17. A Study of Student Perceptions of Exemplary Instruction and Servant Leader Behavioral Qualities

    Science.gov (United States)

    Setliff, Richard C., Jr.

    2014-01-01

    This study examined students' perceptions of certain servant leader behaviors associated with either typical or outstanding instruction. Five servant leadership dimensions were considered: altruistic calling, emotional healing, wisdom, persuasive mapping, and organizational stewardship. Two groups of 300 students attending a midsized university…

  18. The Impact of the Supplemental Instruction Leader on Student Performance in Introductory Accounting

    Science.gov (United States)

    Jones, Jefferson P.

    2013-01-01

    This study explores the association between a supplemental instruction (SI) program and student performance in an introductory accounting course. SI is a proactive academic support program that is aimed at improving student learning in traditionally "high-risk" college courses by integrating learning and critical thinking strategies with…

  19. Impact of Simulator-Based Instruction on Diagramming in Geometrical Optics by Introductory Physics Students.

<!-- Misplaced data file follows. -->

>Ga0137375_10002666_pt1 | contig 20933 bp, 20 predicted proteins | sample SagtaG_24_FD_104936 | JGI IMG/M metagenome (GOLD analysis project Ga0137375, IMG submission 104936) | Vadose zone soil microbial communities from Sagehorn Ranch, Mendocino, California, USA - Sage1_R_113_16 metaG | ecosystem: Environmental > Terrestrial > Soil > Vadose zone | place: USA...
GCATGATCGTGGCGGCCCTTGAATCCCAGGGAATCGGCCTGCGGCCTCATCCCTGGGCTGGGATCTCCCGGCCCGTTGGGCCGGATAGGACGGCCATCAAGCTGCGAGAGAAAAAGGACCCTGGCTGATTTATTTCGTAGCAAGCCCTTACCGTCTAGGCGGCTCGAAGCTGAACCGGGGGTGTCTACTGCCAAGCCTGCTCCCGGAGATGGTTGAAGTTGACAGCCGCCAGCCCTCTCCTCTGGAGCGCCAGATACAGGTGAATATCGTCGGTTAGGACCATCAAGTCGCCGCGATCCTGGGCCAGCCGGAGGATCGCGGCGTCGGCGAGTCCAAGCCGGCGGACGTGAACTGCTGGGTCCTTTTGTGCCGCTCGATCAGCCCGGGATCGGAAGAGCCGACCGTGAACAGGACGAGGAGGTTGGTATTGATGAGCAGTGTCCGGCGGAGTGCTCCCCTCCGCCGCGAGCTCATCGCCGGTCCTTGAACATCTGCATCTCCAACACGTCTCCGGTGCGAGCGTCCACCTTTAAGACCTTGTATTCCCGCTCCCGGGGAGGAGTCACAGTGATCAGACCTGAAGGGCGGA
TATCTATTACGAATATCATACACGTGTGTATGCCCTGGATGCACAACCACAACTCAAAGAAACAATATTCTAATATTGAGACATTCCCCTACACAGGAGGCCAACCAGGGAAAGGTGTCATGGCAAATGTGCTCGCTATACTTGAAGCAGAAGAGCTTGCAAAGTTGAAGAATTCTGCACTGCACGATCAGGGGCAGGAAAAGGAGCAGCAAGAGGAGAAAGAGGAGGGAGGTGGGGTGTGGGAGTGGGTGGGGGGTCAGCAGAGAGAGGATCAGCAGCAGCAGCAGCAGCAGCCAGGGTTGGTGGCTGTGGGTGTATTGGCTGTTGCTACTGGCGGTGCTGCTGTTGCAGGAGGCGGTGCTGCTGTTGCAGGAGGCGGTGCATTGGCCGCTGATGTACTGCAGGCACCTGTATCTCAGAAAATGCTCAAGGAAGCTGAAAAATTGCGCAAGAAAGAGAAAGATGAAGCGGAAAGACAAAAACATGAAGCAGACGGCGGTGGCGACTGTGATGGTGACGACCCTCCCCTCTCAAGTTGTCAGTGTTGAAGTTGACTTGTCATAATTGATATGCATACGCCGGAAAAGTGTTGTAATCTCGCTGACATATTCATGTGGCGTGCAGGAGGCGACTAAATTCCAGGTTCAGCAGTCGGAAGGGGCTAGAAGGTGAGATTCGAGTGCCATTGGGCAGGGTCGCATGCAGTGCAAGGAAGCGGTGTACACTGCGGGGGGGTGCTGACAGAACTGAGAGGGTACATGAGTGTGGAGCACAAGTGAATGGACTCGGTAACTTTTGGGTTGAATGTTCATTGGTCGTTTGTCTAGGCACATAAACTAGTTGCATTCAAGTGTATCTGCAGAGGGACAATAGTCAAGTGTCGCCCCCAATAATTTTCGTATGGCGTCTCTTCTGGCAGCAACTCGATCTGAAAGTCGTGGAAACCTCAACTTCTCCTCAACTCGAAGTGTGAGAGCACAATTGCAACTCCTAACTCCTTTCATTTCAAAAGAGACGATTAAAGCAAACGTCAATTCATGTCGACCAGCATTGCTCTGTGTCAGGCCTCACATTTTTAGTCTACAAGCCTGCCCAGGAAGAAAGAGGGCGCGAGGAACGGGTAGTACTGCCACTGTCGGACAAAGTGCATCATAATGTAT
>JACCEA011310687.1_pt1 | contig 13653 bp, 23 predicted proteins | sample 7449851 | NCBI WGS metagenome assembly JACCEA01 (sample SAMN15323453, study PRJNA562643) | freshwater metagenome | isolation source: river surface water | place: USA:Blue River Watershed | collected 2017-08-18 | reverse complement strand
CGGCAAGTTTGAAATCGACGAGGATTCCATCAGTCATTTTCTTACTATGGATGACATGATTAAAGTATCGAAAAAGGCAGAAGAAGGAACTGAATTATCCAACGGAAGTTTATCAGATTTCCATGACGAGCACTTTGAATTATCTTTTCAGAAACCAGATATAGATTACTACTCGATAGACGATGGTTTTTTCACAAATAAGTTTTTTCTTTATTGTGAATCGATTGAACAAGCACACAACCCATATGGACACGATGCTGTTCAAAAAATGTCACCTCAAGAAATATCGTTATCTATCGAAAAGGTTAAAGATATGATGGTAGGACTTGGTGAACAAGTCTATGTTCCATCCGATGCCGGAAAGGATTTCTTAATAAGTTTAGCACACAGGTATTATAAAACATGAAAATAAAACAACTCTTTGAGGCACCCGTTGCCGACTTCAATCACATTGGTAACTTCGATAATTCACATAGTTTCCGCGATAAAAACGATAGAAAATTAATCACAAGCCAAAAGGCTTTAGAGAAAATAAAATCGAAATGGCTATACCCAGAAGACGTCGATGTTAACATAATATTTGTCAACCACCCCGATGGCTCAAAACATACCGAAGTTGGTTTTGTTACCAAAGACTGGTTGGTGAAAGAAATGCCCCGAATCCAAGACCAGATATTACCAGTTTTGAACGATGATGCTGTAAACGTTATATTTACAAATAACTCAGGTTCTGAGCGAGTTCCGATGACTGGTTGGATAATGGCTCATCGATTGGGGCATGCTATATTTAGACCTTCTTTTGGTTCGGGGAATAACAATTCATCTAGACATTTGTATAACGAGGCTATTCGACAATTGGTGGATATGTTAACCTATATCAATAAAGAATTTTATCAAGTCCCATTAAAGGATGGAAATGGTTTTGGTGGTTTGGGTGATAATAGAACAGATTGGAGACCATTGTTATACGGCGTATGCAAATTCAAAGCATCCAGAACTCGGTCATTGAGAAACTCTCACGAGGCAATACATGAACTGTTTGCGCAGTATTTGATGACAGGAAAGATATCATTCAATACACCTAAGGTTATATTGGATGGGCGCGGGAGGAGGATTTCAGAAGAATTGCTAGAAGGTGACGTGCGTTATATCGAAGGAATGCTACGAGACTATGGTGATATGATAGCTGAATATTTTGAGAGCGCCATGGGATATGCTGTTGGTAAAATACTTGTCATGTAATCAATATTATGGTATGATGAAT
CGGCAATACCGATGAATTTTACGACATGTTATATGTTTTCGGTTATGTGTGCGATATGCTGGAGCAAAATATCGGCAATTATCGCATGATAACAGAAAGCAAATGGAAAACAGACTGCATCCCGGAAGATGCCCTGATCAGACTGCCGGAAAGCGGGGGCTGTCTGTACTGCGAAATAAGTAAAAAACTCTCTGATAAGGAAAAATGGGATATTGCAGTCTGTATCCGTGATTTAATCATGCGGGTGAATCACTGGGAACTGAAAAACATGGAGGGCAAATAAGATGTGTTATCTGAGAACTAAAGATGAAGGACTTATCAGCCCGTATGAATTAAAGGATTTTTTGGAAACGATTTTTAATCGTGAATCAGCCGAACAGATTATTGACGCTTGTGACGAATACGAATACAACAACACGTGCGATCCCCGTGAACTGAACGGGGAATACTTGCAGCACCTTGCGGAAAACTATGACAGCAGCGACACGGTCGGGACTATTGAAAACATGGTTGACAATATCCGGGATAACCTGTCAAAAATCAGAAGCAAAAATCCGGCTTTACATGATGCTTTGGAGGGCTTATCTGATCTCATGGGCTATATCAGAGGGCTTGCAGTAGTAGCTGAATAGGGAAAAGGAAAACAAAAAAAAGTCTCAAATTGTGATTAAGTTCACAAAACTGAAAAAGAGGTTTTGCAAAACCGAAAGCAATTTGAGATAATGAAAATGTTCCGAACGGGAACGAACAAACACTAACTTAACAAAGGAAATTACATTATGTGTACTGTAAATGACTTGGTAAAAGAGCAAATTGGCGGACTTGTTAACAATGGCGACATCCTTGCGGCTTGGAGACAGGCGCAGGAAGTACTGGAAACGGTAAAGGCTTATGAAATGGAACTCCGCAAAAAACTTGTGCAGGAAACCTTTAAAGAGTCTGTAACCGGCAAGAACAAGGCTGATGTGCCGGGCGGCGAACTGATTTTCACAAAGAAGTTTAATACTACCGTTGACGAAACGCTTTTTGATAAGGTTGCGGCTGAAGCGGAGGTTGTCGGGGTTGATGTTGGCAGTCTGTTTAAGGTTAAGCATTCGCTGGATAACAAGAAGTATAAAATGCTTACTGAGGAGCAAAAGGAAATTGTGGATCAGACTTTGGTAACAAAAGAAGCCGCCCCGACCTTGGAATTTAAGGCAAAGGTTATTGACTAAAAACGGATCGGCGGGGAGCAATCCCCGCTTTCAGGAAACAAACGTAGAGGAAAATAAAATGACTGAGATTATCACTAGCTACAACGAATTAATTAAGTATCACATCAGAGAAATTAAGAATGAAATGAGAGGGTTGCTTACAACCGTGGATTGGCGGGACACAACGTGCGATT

Science.gov (United States)

    Reiner, Miriam; And Others

    1995-01-01

    Observations of high school physics students in an instructional experiment with an interactive learning environment in geometrical optics indicated that students in the Optics Dynagrams Project went through major conceptual developments as reflected in the diagrams they constructed. (Author/MKR)

  20. Advocating for More Student-Centered Physical Education: The Case for Need-Supportive Instruction

    Science.gov (United States)

    Washburn, Nicholas; Richards, K. Andrew R.; Sinelnikov, Oleg

    2016-01-01

    The purpose of this article is to introduce the concept of need-supportive instruction as a practical means through which PE teachers can satisfy their students' psychological needs, leading to more self-determined student motivation in class and, ultimately, tangible benefits outside of school.

  1. Reciprocal Questioning and Computer-based Instruction in Introductory Auditing: Student Perceptions.

    Science.gov (United States)

    Watters, Mike

    2000-01-01

    An auditing course used reciprocal questioning (Socratic method) and computer-based instruction. Separate evaluations by 67 students revealed a strong aversion to the Socratic method; students expected professors to lecture. They showed a strong preference for the computer-based assignment. (SK)